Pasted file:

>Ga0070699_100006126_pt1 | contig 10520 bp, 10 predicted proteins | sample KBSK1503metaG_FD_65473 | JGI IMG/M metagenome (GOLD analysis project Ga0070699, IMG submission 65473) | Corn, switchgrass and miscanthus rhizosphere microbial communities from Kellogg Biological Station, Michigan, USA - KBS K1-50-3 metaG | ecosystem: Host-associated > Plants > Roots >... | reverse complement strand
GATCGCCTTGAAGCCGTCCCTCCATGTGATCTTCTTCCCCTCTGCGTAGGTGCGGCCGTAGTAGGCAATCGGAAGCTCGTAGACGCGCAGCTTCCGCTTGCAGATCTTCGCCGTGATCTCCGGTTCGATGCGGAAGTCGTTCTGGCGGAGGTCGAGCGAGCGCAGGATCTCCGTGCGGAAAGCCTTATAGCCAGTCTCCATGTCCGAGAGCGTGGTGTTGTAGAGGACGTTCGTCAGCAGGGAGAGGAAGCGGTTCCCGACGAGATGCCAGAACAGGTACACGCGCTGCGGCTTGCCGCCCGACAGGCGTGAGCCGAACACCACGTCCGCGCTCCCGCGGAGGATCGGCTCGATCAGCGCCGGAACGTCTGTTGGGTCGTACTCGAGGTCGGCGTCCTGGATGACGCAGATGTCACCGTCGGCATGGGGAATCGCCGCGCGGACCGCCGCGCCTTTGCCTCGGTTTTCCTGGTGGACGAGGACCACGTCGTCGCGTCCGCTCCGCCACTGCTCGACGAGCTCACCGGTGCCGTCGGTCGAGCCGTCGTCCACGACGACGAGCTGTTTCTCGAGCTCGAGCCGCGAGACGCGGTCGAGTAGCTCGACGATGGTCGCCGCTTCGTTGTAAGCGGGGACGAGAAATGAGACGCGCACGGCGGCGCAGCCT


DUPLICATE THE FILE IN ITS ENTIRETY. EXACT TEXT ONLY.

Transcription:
>Ga0070699_100006126_pt1 | contig 10520 bp, 10 predicted proteins | sample KBSK1503metaG_FD_65473 | JGI IMG/M metagenome (GOLD analysis project Ga0070699, IMG submission 65473) | Corn, switchgrass and miscanthus rhizosphere microbial communities from Kellogg Biological Station, Michigan, USA - KBS K1-50-3 metaG | ecosystem: Host-associated > Plants > Roots >... | reverse complement strand
GATCGCCTTGAAGCCGTCCCTCCATGTGATCTTCTTCCCCTCTGCGTAGGTGCGGCCGTAGTAGGCAATCGGAAGCTCGTAGACGCGCAGCTTCCGCTTGCAGATCTTCGCCGTGATCTCCGGTTCGATGCGGAAGTCGTTCTGGCGGAGGTCGAGCGAGCGCAGGATCTCCGTGCGGAAAGCCTTATAGCCAGTCTCCATGTCCGAGAGCGTGGTGTTGTAGAGGACGTTCGTCAGCAGGGAGAGGAAGCGGTTCCCGACGAGATGCCAGAACAGGTACACGCGCTGCGGCTTGCCGCCCGACAGGCGTGAGCCGAACACCACGTCCGCGCTCCCGCGGAGGATCGGCTCGATCAGCGCCGGAACGTCTGTTGGGTCGTACTCGAGGTCGGCGTCCTGGATGACGCAGATGTCACCGTCGGCATGGGGAATCGCCGCGCGGACCGCCGCGCCTTTGCCTCGGTTTTCCTGGTGGACGAGGACCACGTCGTCGCGTCCGCTCCGCCACTGCTCGACGAGCTCACCGGTGCCGTCGGTCGAGCCGTCGTCCACGACGACGAGCTGTTTCTCGAGCTCGAGCCGCGAGACGCGGTCGAGTAGCTCGACGATGGTCGCCGCTTCGTTGTAAGCGGGGACGAGAAATGAGACGCGCACGGCGGCGCAGCCT